Can anyone give recommendations for Spanish programs for high school? I’ve read both positive and negative reviews for Rosetta Stone. I’ve looked at other programs as well. I’d really like to hear from those that have used high school level programs, if you liked/disliked them, and why.
Thanks!Mysterious Lady in PinkParticipant
Only have a minute, but I preferred Visual Link Spanish over Rosetta Stone. And there are some good books for specific aspects — I think it’s Practice Makes Perfect series or something like that? Those are on Amazon and there are quite a few. Some people have used some online interactive courses. That is probably the best if you can afford it.AnonymousInactive
Thanks for the suggestion of Visual Link Spanish. I’ll take a look at that program and see what it’s like. It looks like they give you a good bit of free lessons that you can try out. What is it that you like better about it versus Rosetta Stone?AnonymousInactive
Has anyone used PowerGlide Spanish High School course?Mysterious Lady in PinkParticipant
What is it that you like better about it versus Rosetta Stone?
You know, I think Rosetta Stone is great for some vocab and *thinking* of those words in the target language (as opposed to translating back and forth in your head). I can’t remember how it is in the newest versions, but some of their sentence structure was archaic in the previous version. I know there are people who love RS and that’s great, but I guess in my mind it was a rather overpriced one-trick pony.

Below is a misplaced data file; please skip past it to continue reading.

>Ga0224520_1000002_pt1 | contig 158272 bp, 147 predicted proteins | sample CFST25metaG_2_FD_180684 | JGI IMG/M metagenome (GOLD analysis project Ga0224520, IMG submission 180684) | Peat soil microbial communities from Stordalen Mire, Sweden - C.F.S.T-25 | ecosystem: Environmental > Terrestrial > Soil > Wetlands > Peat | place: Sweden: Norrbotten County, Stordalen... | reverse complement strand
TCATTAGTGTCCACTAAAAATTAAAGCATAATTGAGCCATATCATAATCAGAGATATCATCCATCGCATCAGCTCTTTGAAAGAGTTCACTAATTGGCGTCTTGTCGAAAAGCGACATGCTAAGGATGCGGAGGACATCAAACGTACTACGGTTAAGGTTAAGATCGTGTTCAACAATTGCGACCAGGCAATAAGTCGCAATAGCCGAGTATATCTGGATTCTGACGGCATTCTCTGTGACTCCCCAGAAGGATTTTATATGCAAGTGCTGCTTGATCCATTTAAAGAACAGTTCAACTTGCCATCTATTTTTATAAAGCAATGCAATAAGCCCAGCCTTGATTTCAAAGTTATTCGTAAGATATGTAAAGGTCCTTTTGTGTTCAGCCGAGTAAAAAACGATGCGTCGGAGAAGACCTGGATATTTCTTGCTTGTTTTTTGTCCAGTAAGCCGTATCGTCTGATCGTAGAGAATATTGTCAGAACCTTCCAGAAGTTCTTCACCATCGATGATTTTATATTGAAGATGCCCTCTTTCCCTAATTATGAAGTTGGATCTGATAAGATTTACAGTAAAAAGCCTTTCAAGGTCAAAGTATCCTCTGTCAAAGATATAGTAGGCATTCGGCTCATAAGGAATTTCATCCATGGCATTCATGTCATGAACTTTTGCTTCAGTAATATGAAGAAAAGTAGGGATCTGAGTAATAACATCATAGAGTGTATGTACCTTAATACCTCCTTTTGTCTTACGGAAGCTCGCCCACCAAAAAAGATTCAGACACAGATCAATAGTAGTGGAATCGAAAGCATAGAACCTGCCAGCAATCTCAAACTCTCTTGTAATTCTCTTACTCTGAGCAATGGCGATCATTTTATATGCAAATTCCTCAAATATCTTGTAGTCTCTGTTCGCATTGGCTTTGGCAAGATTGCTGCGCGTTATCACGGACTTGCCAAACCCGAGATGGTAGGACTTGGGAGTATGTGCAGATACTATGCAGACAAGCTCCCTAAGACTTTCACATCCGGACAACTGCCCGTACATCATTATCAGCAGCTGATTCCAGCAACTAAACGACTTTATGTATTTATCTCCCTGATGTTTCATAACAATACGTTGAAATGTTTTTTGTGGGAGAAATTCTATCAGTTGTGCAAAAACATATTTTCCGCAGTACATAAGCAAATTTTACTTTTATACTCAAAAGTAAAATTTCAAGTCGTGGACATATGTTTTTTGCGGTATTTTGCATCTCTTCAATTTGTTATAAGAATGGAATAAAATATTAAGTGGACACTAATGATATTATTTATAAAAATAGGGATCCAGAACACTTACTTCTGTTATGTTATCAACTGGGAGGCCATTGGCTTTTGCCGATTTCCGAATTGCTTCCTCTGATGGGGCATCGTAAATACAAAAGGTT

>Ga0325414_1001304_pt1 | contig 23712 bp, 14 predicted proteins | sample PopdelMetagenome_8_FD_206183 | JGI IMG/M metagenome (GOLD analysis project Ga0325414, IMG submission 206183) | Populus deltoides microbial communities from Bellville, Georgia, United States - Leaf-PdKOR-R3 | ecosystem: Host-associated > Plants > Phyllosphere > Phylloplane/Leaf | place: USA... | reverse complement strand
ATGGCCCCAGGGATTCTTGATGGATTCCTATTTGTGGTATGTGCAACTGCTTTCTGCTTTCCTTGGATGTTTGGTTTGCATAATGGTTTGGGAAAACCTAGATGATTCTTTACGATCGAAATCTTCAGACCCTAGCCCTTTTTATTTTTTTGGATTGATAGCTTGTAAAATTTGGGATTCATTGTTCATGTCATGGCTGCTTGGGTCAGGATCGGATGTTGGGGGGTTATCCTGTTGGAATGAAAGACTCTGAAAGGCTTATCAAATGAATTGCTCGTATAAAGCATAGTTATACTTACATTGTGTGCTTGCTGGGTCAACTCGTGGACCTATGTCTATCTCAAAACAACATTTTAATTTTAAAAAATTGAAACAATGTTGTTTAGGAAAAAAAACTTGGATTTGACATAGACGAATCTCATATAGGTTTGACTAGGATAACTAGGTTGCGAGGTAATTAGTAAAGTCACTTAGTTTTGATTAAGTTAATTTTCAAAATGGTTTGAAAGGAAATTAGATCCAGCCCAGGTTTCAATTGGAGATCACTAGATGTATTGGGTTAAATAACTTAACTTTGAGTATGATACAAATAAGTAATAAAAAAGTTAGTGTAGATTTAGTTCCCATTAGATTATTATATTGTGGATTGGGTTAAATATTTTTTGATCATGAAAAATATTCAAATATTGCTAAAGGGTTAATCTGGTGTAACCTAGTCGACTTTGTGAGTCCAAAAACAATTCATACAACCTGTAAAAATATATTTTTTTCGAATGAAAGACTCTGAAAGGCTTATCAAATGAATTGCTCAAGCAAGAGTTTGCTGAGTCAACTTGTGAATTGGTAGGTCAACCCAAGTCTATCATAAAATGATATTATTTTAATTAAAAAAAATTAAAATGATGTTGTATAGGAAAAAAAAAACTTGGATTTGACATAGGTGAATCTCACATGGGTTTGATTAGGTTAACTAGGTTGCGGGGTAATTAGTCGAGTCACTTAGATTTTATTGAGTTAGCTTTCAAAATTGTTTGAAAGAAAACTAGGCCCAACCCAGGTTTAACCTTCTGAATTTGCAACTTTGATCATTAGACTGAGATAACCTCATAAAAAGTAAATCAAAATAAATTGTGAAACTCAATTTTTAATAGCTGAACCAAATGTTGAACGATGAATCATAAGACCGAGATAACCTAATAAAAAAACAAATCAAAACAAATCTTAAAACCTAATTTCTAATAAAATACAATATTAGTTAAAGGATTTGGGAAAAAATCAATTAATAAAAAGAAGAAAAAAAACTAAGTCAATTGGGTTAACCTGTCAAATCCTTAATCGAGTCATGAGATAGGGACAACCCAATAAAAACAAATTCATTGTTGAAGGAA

Visual Link has it’s deficiencies as well — everything does. But I felt like the coverage was better, the variety was better, and the price was certainly better. I still get email offers from them regularly, although we own a bunch of their stuff. Definitely buy on a sale, I’d say. Sign up for their email offers if you’re thinking of buying. Right now they are offering the Digital Learning Library (or something like that — basically, online lessons with “lifetime access”) for $40 instead of $100, through this Friday. But these kind of sales come around once in a while. TBH, I get confused by some of their offerings. They used to sell primarily “levels” that you install on your computer, and that’s much of what we have. Some mp3s, some interactive computer lessons. But I think they’ve moved to much of their stuff being online (active Internet connection needed for that).
Both VL and RS have free trials — I would go with that and see what you like. And of course there are other programs out there as well. Hope that helps a tiny bit!
Personal favorite, after using RS (I liked it, but the kids weren’t retaining as much as I would have liked), I chose to use Guion series. CM used his methods in her foreign language classes. At any rate, it works really well – in part, I think, because you use a series of actions that go together, and they are also things that the student has performed. That combination seems to be a winner – at least in our house. I get the side benefits of learning two languages since my youngest two are learning German and French. Best of all, the method I employ is completely free. It only involves my time with the girls and the use of Google translate.TailorMadeParticipant